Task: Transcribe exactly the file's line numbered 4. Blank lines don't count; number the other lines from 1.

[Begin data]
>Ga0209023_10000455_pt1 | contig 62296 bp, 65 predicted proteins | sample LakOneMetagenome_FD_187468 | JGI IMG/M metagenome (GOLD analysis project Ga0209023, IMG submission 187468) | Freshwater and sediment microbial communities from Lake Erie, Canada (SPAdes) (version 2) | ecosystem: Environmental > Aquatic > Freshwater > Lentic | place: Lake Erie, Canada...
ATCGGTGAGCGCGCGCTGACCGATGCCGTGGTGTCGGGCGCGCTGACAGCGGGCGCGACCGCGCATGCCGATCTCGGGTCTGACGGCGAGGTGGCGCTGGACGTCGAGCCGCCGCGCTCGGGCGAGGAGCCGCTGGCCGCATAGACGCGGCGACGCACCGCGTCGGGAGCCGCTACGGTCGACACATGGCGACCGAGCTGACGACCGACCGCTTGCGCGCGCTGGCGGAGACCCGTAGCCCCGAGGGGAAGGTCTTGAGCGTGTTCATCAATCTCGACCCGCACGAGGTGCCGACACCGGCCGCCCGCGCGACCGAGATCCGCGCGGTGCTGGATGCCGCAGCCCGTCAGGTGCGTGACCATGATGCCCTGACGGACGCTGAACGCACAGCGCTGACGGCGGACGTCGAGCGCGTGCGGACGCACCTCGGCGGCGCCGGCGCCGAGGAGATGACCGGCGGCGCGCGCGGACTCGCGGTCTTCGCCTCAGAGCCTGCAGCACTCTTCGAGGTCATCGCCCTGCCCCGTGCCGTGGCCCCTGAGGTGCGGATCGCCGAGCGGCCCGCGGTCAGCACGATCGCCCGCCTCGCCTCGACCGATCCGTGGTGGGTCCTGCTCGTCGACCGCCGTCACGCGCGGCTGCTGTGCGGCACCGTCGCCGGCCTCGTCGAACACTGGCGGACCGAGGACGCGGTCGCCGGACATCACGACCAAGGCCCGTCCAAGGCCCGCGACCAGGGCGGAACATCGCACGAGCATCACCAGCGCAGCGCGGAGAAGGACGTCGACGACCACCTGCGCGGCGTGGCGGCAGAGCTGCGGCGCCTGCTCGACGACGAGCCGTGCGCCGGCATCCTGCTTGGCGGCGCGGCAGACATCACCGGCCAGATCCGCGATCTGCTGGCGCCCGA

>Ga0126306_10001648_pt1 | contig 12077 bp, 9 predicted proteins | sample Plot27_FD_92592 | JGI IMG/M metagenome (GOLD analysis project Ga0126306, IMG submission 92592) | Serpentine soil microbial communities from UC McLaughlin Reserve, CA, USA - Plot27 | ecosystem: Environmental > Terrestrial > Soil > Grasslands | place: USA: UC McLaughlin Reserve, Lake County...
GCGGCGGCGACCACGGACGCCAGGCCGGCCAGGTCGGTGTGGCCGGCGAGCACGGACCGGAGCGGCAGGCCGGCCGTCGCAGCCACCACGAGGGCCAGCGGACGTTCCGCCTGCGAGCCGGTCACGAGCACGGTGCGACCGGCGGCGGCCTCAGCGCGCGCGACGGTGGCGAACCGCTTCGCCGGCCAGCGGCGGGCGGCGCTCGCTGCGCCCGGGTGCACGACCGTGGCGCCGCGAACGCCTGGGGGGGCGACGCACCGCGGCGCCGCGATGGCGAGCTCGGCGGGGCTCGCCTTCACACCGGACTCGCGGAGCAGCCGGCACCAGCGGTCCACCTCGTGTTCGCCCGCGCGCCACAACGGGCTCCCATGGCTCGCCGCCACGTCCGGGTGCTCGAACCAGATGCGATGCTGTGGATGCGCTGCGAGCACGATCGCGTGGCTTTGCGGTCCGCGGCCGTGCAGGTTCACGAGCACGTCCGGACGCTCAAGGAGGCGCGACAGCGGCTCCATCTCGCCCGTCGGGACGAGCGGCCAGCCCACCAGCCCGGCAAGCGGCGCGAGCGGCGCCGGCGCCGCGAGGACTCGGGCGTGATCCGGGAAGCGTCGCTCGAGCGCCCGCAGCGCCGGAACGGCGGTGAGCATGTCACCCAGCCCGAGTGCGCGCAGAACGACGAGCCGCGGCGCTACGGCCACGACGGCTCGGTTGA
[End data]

GCGGCGGCGACCACGGACGCCAGGCCGGCCAGGTCGGTGTGGCCGGCGAGCACGGACCGGAGCGGCAGGCCGGCCGTCGCAGCCACCACGAGGGCCAGCGGACGTTCCGCCTGCGAGCCGGTCACGAGCACGGTGCGACCGGCGGCGGCCTCAGCGCGCGCGACGGTGGCGAACCGCTTCGCCGGCCAGCGGCGGGCGGCGCTCGCTGCGCCCGGGTGCACGACCGTGGCGCCGCGAACGCCTGGGGGGGCGACGCACCGCGGCGCCGCGATGGCGAGCTCGGCGGGGCTCGCCTTCACACCGGACTCGCGGAGCAGCCGGCACCAGCGGTCCACCTCGTGTTCGCCCGCGCGCCACAACGGGCTCCCATGGCTCGCCGCCACGTCCGGGTGCTCGAACCAGATGCGATGCTGTGGATGCGCTGCGAGCACGATCGCGTGGCTTTGCGGTCCGCGGCCGTGCAGGTTCACGAGCACGTCCGGACGCTCAAGGAGGCGCGACAGCGGCTCCATCTCGCCCGTCGGGACGAGCGGCCAGCCCACCAGCCCGGCAAGCGGCGCGAGCGGCGCCGGCGCCGCGAGGACTCGGGCGTGATCCGGGAAGCGTCGCTCGAGCGCCCGCAGCGCCGGAACGGCGGTGAGCATGTCACCCAGCCCGAGTGCGCGCAGAACGACGAGCCGCGGCGCTACGGCCACGACGGCTCGGTTGA